Kyrgyzstan's Top Muslim Cleric Unseated by Sex Scandal

Latest in a series of leadership changes arises out of difficult evolution of state-clergy relations.
  • Bishkek's central mosque. (Photo: Kloop.kg)

The resignation of the senior Muslim cleric in Kyrgyzstan was prompted by a sex scandal, but it is only the latest sign of tensions between the religious and political establishments. 

Mufti Rahmatulla Egemberdiev stepped down on January 7 after a sex tape featuring him appeared on the internet. He maintained that the woman shown in it was actually his second wife. Polygamy is not legal under Kyrgyzstan’s secular laws, but is practiced by some in this Muslim-majority state.

Egemberdiev told RFE/RL that had been harassed ever since he was elected by Kyrgyzstan’s council of religious scholars in December 2012 because he was not the officially preferred candidate. He succeeded Chubak Ajy Jalilov, who was forced to resign that year.

The Muftiate, a legacy of the Soviet era, is an officially-sanctioned institution that oversees Muslim clergy and religious practice. Although close to government, the Kyrgyz version has enjoyed a greater degree of autonomy than its counterparts in more repressive Central Asian states.

In the latest row, Egemberdiev accused the head of the State Committee for Religion, Abdullatif Jumabaev, of plotting against him.

He said the main area of conflict was the management of the annual Hajj to Saudi Arabia, which generates revenues of nine million US dollars, of which the Muftiate earns about half a million dollars. Places on the organised pilgrimage are supposed to be allocated by lottery, but the process has long been dogged by allegations of corruption.

Jumabaev, who was removed from his post by presidential decree ten days after Egemberdiev’s resignation, denied that he or his colleagues had acted against the mufti. He said his department had no interest in running the Hajj, and accused the Muftiate of mismanaging arrangements for it.

“None of the corruption, none of the hype surrounding this matter would have existed if there had been greater transparency; if the queuing system for Hajj [places] had been managed online so that everyone could see who was departing on what day, and how the quotas were distributed among regions; and if all transactions had taken place through the banks to prevent cash changing hands,” Jumabaev told IWPR.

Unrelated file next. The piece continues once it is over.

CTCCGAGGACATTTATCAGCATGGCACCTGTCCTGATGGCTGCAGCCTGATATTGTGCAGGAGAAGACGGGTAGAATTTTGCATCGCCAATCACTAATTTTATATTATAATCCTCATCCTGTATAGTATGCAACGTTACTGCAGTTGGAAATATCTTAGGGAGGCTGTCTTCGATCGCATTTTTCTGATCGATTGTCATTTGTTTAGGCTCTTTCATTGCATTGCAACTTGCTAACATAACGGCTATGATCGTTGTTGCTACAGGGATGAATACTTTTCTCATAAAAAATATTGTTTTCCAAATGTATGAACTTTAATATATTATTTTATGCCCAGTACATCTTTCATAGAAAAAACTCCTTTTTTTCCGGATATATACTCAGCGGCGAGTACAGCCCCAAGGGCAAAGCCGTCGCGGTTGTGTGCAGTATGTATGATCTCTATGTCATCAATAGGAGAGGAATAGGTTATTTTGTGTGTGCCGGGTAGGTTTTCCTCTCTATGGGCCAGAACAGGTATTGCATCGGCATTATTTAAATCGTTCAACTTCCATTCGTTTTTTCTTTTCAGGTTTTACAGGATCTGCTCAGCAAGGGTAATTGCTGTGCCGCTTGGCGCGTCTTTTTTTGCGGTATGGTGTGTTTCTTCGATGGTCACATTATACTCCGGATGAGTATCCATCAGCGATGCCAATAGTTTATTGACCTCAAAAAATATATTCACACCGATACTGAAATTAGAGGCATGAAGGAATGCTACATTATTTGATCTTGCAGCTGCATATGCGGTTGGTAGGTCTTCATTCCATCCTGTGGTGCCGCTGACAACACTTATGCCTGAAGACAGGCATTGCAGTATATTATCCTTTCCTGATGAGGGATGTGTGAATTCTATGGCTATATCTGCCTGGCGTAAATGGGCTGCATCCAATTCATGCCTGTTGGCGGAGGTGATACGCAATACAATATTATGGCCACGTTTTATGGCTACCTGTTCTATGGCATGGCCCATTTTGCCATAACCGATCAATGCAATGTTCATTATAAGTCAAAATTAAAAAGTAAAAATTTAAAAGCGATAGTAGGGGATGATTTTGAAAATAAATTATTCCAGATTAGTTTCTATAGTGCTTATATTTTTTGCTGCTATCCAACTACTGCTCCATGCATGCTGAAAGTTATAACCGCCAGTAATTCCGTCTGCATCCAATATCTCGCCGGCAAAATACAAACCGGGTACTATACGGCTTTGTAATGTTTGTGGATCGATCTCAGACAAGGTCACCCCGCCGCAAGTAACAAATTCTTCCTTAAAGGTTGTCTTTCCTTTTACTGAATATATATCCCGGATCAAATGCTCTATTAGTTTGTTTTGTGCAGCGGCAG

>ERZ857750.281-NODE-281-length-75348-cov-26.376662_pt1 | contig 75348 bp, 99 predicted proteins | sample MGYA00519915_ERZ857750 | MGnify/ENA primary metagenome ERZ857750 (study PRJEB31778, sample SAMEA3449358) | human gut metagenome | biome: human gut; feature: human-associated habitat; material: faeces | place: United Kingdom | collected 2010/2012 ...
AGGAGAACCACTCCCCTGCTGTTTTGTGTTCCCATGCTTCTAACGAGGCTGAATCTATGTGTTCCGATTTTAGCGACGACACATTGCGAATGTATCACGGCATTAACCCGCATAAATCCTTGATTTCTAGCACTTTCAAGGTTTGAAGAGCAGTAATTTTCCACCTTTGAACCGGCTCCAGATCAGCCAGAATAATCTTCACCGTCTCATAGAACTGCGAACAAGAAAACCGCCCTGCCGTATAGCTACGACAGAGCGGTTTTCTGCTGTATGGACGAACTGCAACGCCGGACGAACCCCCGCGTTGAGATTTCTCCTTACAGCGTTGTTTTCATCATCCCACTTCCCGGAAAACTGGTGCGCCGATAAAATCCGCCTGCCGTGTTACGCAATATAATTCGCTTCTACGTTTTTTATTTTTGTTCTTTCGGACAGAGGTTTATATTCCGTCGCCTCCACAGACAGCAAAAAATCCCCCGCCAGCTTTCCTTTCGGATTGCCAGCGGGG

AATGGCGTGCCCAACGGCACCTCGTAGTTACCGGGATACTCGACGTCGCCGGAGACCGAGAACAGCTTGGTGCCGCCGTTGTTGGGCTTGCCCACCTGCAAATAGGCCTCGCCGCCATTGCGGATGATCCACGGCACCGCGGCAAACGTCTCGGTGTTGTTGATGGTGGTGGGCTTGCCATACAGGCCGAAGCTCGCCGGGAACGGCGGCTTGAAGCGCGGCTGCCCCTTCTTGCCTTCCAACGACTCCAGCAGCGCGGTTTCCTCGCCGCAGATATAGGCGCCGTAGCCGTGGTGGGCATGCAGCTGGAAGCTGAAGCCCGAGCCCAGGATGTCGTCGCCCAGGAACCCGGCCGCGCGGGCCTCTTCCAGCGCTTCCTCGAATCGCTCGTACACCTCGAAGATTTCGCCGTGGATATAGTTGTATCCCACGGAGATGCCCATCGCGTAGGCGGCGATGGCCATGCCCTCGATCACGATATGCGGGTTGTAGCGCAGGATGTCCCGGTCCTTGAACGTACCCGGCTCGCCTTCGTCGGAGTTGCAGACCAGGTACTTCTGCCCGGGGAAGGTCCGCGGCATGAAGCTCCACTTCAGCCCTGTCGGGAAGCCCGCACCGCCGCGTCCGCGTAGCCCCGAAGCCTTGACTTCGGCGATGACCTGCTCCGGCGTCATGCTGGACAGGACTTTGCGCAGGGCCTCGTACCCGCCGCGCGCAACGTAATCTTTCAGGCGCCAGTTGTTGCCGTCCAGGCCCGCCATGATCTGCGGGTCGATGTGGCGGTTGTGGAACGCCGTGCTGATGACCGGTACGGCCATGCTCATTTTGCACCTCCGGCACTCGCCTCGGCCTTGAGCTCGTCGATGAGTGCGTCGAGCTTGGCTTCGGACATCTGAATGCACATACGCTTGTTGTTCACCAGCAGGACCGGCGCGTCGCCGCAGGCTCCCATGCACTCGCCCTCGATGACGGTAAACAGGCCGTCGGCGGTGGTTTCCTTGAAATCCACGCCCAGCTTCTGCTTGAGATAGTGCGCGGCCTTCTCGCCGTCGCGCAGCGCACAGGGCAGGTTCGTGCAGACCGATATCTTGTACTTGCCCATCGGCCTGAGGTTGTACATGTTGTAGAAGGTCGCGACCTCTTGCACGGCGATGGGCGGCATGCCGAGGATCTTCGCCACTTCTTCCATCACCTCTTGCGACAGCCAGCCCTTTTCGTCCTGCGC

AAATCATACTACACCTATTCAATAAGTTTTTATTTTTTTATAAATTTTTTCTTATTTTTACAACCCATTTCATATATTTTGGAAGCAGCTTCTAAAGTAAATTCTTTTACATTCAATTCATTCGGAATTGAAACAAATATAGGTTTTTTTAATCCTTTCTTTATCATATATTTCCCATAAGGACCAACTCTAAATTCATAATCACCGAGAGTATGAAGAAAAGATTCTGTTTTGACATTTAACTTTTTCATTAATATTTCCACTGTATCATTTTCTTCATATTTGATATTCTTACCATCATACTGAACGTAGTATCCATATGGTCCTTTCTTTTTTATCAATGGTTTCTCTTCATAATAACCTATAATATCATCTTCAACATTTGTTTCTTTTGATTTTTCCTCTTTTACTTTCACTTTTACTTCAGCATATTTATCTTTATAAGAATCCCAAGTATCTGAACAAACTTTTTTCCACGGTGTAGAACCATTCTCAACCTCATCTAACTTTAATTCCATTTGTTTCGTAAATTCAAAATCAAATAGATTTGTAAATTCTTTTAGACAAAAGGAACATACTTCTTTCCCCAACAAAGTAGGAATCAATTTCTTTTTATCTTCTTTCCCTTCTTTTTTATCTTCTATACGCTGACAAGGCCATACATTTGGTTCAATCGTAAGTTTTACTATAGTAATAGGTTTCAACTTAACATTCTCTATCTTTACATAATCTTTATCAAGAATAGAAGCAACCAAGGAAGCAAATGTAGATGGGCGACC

Jumabaev also denied allegations that he had been pushing for a relative of his to replace Egemberdiev, noting that it was the mufti’s deputy, Maksat Toktomushev who was appointed as acting head.

Egemberdiev’s successor is due to be elected on February 8. He will be Kyrgyzstan’s fourth mufti since 2010.

Analysts see the turbulence surrounding the Muftiate as the fallout of a more liberal climate in Kyrgyzstan, as once-authoritarian structures adapt to a less centralised system.

Kyrgyzstan became the first Central Asian state to introduce a parliamentary system in 2010, reducing the powers of the president correspondingly.

Kadyr Malikov, head of the Religion, Law and Politics Centre in Bishkek, says the muftiate had less independence before April 2010, when the then president, Kurmanbek Bakiev, was ousted. But there were also fewer scandals, since power resided in just a few hands.

The very fact that there were more players in the political system as a whole created greater scope for both conflict and corruption, Malikov said.

“It isn’t just in the Spiritual Administration [the muftiate], this is happening in local government and in other areas,” he added. “There is a low-level power struggle going on, with various groups joining in.”

Bishkek-based political analyst Indira Aslanova agrees with this view, describing developments within the muftiate as “a mirror image of what is happening in the country at large”.

She said the government wanted the Muftiate to take on the role of “regulator for the entire Muslim community”. While most Muslims in Kyrgyzstan would probably identify with the “traditional, moderate” practice espoused by the Muftiate, it would be hard for the institution to control individuals and groups that have consciously distanced themselves from it.

The Kyrgyz interior ministry estimates that at least 1,700 people around the country are part of more radical groups. Most of these are followers of Hizb ut-Tahrir, while others are linked to organisations like Jaish al-Mahdi, Jamaat Ansarullah, Jund al-Khilafah and Tablighi Jamaat.

Malikov warns that scandals like the recent one were damaging to the Muftiate’s reputation and theological credibility, and this could play to the advantage of extremist groups.

“It will influence young people, who could then follow the jamaats [informal groups] that operate outside the mainstream mosques, some of them with extremist agendas,” he said.

Malikov says the Muftiate is urgently in need of reform, including increased transparency over its finances and the allocation of Hajj places. He also thinks it wrong for the Muftiate to be in control of the council of scholars, the very body that is supposed to oversee its activities.

“I don’t think this [reform] process can be delayed any further,” Malikov said, “otherwise we will completely discredit the traditional religious establishment, and traditional Islam will lose ground to other, imported trends.”

Timur Toktonaliev is an IWPR contributor in Kyrgyzstan.


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